Sweltering heat continues to hold Southland in its grip


A four-day heat wave reaches its sizzling zenith Saturday, when Death Valley-like temperatures will bake Southern California, ratcheting up concerns about wildfires and turning outdoor activities into sweltering chores.

The spike in temperatures comes during what is usually the beginning of the Santa Ana season, when gusting winds can dry out already desiccated vegetation and whip small fires into monsters. Saturday could see temperatures in the triple digits across the region, with some places baking under heat as high as 106 degrees.

“This is not a good preview of coming attractions,” said William Patzert, a climatologist for the Jet Propulsion Laboratory in La Cañada Flintridge. “Triple-digit temperature, single-digit humidity and gusty breezes — that’s a formula for misery and fires.”


If there’s an upside, it’s that this weekend’s winds will not be too strong, said Patzert, calling them “Santa Ana Lite.” But they’re strong enough to play a starring role in the Southland heat wave.

A high-pressure system combined with weak Santa Ana winds have generated the hot weather, said Stuart Seto of the National Weather Service. The winds sink as they blow through the mountains, then compress and warm up as they move toward the coast, he said. So in addition to heating the area, the winds block the sea breezes that usually cool coastal communities.

On Thursday, places such as Oxnard and Santa Maria experienced temperatures that broke records almost 70 years old. The Long Beach Unified School District had to shorten school days on Thursday and Friday because most of its campuses do not have air conditioning. Los Angeles Unified canceled all outdoor activities and sports practices in the San Fernando Valley.

The hot temperatures, low humidity and windy conditions prompted the U.S. Forest Service to implement 24-hour firefighter staffing as officials issued red flag warnings across the Southland.

Local fire officials are preparing for a potentially rough weekend. Los Angeles Fire Department Capt. Jamie Moore said firefighters have been warned to be ready for deployment at a moment’s notice, and to be prepared to be on fire lines for multiple days.

On Thursday morning, the department deployed about 60 additional personnel to stations in areas prone to wildfires, Moore said. He said the department expects that extra staffing to remain in place at least through Saturday.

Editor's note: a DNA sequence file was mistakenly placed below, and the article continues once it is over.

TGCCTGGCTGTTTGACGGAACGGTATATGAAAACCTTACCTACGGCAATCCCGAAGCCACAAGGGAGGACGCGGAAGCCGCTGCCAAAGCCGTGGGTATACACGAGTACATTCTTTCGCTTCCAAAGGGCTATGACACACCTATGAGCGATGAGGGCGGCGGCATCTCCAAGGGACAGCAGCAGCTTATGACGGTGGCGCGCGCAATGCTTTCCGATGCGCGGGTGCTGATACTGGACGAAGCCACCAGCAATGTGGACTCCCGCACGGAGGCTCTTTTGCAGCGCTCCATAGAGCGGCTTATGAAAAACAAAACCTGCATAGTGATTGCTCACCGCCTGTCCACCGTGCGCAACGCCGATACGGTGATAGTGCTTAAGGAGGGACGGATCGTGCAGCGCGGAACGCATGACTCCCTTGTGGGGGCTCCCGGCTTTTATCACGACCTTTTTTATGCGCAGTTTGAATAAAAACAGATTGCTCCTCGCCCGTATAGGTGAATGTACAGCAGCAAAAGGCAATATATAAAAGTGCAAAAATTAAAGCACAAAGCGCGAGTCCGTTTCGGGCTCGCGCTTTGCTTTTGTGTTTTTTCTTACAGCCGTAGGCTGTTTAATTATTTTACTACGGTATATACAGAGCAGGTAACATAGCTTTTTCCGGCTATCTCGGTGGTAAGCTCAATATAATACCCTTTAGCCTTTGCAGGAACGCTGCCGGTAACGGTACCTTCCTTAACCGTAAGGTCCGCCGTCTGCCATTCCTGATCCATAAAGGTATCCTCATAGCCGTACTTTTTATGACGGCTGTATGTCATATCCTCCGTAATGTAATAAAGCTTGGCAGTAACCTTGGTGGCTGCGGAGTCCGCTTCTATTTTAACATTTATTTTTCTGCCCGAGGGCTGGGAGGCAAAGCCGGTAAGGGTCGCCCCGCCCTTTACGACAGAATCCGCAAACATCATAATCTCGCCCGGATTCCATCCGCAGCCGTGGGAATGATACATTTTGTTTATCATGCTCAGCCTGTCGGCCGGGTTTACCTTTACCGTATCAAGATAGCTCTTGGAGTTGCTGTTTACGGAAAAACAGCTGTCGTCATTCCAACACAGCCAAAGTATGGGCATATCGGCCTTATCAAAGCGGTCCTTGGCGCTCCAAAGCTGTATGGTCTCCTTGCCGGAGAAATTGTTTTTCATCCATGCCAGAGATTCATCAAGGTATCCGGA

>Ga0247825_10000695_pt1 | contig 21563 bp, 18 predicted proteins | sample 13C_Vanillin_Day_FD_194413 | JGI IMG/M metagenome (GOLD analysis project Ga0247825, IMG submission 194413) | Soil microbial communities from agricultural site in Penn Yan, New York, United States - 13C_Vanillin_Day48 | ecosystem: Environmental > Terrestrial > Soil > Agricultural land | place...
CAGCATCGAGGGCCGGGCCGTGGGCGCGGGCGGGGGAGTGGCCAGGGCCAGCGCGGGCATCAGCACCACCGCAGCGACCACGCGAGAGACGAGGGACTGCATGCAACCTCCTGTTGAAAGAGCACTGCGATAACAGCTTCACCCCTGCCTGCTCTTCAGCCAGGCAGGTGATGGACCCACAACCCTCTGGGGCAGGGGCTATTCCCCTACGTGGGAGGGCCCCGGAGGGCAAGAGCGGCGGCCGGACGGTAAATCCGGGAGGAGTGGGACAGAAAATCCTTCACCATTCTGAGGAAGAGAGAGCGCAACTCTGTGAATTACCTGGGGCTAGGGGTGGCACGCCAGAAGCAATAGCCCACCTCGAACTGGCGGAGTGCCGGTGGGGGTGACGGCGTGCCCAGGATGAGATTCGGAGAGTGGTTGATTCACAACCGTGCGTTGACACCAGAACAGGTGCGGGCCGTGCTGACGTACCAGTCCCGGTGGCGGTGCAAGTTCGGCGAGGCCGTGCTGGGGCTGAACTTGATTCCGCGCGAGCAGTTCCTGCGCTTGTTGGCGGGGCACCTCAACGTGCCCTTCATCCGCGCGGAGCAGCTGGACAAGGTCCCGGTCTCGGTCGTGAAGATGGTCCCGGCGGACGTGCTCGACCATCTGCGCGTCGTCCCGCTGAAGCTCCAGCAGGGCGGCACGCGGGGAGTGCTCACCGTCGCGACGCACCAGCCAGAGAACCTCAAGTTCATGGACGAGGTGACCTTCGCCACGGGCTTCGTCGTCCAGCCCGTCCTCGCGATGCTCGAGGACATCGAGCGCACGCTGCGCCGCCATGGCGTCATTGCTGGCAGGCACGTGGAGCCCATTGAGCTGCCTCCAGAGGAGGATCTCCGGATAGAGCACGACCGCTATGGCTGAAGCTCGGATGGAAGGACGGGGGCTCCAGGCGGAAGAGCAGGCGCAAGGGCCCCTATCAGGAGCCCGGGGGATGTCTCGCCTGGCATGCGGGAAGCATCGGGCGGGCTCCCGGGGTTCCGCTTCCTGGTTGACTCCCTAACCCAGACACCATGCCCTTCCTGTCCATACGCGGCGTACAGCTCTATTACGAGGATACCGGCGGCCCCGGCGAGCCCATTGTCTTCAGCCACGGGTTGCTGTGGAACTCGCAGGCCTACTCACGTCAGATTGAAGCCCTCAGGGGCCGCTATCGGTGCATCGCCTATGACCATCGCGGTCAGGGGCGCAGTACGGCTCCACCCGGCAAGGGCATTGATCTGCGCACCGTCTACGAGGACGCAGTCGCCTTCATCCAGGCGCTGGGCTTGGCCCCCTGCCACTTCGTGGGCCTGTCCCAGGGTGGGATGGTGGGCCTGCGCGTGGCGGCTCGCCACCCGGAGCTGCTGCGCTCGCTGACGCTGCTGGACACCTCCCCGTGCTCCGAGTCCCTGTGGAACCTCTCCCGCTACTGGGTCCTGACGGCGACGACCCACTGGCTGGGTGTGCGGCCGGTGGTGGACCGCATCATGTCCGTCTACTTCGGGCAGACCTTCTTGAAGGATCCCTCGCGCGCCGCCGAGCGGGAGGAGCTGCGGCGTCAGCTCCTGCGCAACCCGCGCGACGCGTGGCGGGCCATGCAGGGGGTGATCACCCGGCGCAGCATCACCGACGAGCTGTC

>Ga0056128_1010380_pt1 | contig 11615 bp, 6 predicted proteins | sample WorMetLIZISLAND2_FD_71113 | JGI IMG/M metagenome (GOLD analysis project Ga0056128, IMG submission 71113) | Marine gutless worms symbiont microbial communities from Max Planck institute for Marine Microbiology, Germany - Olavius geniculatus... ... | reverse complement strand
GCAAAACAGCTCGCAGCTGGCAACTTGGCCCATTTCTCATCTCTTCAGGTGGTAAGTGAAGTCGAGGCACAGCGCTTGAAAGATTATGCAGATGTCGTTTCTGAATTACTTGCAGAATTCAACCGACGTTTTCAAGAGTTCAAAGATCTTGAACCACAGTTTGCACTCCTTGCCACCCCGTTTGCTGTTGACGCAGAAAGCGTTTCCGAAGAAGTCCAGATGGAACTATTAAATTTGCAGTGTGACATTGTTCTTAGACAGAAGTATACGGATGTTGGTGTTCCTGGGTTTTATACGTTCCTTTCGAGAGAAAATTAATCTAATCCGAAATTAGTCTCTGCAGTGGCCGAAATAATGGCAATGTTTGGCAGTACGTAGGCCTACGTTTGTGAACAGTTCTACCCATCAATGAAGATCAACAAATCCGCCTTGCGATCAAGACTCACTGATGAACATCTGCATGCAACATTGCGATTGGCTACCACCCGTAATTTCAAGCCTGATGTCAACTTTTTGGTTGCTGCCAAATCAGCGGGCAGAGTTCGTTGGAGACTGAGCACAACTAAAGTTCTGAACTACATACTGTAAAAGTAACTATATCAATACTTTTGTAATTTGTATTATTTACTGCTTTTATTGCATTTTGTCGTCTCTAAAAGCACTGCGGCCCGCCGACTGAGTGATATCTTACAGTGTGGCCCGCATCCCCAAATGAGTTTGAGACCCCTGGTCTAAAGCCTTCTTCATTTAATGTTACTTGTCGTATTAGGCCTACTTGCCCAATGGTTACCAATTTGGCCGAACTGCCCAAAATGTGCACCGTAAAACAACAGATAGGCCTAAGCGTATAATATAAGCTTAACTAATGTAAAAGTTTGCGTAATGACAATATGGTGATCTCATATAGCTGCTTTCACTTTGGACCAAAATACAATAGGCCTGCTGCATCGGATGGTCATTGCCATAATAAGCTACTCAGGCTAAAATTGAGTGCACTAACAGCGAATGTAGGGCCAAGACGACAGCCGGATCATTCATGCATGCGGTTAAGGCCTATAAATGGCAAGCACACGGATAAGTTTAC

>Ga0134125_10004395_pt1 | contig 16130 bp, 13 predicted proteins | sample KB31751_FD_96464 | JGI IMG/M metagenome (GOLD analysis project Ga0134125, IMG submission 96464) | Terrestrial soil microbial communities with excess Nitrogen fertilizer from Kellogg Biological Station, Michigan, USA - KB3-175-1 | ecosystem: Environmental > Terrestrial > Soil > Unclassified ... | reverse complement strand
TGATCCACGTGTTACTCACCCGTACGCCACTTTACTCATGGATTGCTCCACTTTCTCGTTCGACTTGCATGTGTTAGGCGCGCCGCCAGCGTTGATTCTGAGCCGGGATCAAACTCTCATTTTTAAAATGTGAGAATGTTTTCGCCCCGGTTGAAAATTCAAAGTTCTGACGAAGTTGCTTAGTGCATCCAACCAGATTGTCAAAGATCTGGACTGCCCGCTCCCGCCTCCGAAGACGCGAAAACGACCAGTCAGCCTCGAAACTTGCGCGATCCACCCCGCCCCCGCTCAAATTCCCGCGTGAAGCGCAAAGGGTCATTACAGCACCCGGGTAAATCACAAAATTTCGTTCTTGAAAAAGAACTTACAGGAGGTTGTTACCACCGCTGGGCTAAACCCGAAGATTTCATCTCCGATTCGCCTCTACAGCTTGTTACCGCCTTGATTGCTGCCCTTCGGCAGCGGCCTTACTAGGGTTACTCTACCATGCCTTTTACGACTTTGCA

“Everything is getting in alignment where explosive fires can occur,” Moore said.

Forecasters expect that places such as Woodland Hills, Pasadena and downtown L.A will see temperatures of 106, 104 and 101. Even Los Angeles International Airport, near the coast, is expected to reach 96 degrees.

The oppressive temperatures are forcing organizers of some outdoor events to take precautions this weekend.

At the Vegan Oktoberfest in Santa Monica, organizers are setting up “tons of shade,” misting fans and water booths, said event founder Jill Ryther. Officials expect more than 3,000 patrons to fill up on food and beer.

In Manhattan Beach, the Old Hometown 10K is scheduled to begin at 7:30 a.m. Saturday. Race director Rachel Judson said she hopes all participants will be off the course by 9:30 a.m., before temperatures peak. She said the 37th running will be the hottest ever.

“We’re making sure that our water stations are all well-staffed,” Judson said. “People have dreaded” the early start time in the past, “but this year they’re embracing it.”

Angelenos are just weeks removed from an earlier blast of blistering heat that led to the opening of cooling shelters and fueled a brush fire in Orange County that forced canyon residents to evacuate.


Patzert said periodic heat waves are common in September and October; temperatures will rise sharply for a few days, then fall sharply back to more tolerable levels, he said.

On Sunday, temperatures will begin to drop by as much as 10 degrees in some areas. And by Wednesday, the region will return to more typical weather: mid-70s at the beaches and lower 80s inland.

“We’re living in a warmer world, so we should expect that daytime and nighttime temperature records will tumble,” Patzert said. “In terms of wardrobe ... you don’t want to retire your cargo shorts and Hawaiian shirts quite yet.”
Twitter: @MattStevensLAT

Times staff writer Veronica Rocha contributed to this report.